India has partially eased restrictions on the export of anti-malarial drug hydroxycloroquine, refusing to cave in to a threat of “retaliation” from US President Donald Trump if New Delhi turned down his request to lift the hold on American orders.
Hydroxychloroquine tablet is seen as a viable therapeutic solution to cure Covid-19 disease that has so far affected over a million people across the world.
People familiar with developments, who spoke on condition of anonymity, said orders from other countries for hydroxycloroquine and paracetamol will be cleared only after meeting all domestic requirements.
India, the largest producer of hydroxycloroquine, initially banned exports of the drug on March 25 to ensure adequate domestic supplies. The rules were tightened on April 4 by barring exports of hydroxycloroquine and formulations made from it from special economic zones (SEZs) and export-oriented units (EOUs). Such bans don’t usually apply to SEZs and EOUs, which are meant to promote exports.
However, both Trump and Brazil President Jair Bolsonaro had called on India government to permit the supply of the drug to cope with Covid-19 cases in their countries.
“There has been a partial lifting of the ban, and hydroxycloroquine and paracetamol exports will continue to be restricted,” said one of the people cited above who declined to be named.
“Depending on availability of stocks of hydroxycloroquine after meeting domestic requirements, existing orders will be cleared,” the person said.
The department of pharmaceuticals under the ministry of chemicals and fertilizers and the external affairs ministry will decide on allocations on a case-to-case basis, depending on the humanitarian situation related to the Covid-19 pandemic, the people said.
Trump, who has repeatedly advocated the use of hydroxycloroquine to fight Covid-19 despite opposition from some of his top advisers, told a White House briefing on the Coronavirus outbreak on Monday that there could be “retaliation” if India turns down his request to lift the hold on US orders.
The US president had requested the lifting of the hold on hydroxychloroquine exports during a telephone call with Prime Minister Narendra Modi on Sunday. The US had placed orders for the medicine in March.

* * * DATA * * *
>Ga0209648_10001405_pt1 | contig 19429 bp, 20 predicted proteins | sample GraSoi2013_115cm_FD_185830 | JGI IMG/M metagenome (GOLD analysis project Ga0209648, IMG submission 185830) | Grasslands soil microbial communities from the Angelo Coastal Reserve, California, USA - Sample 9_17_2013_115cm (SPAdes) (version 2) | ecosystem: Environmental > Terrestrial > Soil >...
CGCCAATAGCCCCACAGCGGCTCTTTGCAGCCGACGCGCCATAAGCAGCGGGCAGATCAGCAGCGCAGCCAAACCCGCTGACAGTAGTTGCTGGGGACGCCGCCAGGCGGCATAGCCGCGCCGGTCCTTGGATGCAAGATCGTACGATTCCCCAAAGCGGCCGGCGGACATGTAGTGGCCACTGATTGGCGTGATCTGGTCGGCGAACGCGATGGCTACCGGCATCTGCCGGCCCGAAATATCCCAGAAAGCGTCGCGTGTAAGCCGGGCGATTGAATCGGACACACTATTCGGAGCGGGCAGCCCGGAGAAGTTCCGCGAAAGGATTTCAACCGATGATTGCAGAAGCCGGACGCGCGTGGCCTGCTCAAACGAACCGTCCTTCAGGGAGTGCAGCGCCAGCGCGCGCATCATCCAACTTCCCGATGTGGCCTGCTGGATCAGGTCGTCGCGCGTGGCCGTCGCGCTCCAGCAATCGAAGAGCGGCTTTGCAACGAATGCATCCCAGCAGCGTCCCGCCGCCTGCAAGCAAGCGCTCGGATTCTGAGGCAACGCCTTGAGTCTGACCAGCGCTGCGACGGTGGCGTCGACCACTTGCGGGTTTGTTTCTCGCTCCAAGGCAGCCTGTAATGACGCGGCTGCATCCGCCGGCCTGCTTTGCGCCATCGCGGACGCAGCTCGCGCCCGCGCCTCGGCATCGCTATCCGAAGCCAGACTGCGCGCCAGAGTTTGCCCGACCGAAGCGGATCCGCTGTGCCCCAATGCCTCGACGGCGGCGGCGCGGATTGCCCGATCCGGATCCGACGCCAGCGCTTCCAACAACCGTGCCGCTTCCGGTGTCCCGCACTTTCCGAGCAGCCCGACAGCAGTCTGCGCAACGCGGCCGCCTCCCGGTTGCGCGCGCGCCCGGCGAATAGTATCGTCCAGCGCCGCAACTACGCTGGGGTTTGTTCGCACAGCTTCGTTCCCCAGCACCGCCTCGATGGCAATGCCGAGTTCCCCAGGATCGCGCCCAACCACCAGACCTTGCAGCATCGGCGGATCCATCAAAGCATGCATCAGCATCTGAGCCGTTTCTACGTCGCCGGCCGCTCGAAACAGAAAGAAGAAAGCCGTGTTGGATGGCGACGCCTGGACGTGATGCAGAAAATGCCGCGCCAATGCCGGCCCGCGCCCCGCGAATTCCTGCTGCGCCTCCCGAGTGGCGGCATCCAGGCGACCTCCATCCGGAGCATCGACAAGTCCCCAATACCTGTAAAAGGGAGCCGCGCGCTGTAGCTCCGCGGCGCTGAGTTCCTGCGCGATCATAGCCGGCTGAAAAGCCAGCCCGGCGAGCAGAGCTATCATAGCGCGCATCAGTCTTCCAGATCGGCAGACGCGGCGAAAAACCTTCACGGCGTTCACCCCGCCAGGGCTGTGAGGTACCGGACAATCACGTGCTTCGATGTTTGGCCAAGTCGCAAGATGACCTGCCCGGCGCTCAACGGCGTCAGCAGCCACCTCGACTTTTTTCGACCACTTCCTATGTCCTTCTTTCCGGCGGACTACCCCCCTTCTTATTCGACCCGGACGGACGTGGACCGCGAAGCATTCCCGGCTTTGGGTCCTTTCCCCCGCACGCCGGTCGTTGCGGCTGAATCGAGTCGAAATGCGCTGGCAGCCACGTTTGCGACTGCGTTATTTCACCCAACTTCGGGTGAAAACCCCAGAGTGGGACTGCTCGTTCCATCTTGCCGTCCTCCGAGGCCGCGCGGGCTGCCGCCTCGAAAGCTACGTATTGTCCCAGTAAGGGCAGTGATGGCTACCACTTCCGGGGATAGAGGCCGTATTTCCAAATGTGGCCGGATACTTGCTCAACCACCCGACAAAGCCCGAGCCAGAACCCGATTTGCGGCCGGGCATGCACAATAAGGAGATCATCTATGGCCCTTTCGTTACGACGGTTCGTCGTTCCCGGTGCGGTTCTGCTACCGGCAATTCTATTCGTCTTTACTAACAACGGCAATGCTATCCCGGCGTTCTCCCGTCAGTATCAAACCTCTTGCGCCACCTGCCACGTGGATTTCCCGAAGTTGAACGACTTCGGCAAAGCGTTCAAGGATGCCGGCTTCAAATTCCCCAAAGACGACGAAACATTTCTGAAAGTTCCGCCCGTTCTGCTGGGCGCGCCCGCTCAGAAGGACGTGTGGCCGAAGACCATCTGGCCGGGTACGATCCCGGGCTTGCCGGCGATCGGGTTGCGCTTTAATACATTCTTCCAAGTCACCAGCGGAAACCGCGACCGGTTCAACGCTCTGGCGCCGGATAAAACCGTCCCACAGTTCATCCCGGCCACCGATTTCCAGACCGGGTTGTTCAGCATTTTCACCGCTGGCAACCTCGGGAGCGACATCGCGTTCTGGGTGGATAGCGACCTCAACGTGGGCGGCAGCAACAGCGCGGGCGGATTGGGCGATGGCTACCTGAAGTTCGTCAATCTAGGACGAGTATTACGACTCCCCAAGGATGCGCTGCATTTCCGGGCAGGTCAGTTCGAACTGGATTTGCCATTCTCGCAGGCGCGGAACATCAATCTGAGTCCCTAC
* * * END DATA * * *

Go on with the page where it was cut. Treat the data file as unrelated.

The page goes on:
“I said we’d appreciate you allowing our supply to come out. If he doesn’t allow it to come out, that would be okay but, of course, there may be retaliation,” Trump said. “Why wouldn’t that be?”
“I don’t like that decision,” Trump said, referring to India’s move to bar exports of hydroxychloroquine. “I didn’t hear that that was his [Modi’s] decision. I know that he stopped it for other countries. I spoke to him yesterday [Sunday]. We had a very good talk, and we’ll see whether or not that’s his decision. I would be surprised if he would you know because India does very well with the US.”
Trump also reiterated his long-standing grievances on trade issues with India, saying: “For many years they’ve been taking advantage of the US on trade. So I would be surprised if that was the decision. He’d have to tell me that.”
Brazilian President Bolsonaro, facing tremendous pressure at home for his handling of the Covid-19 crisis, too said he had sought supplies of hydroxychloroquine from India. “I asked the PM of India for his support in continuing the supply of pharmaceutical inputs for the production of hydroxychloroquine. We will spare no effort to save lives,” he tweeted.
The people cited above said more than 20 countries from around the world have sought supplies of hydroxychloroquine from India. The new partial easing of the ban will offer a way out in coping with this situation, but only after ensuring there are adequate supplies to meet domestic needs, the people said.
The Indian Council of Medical Research (ICMR) has said: “Hydroxychloroquine is found to be effective against coronavirus in laboratory studies and in-vivo studies. Its use in prophylaxis is derived from available evidence of benefit as treatment and supported by pre-clinical data.”
India’s national taskforce for Covid-19 has recommended the use of hydroxychloroquine for infections among “asymptomatic healthcare workers involved in the care of suspected or confirmed cases of Covid-19” and “asymptomatic household contacts of laboratory confirmed cases”.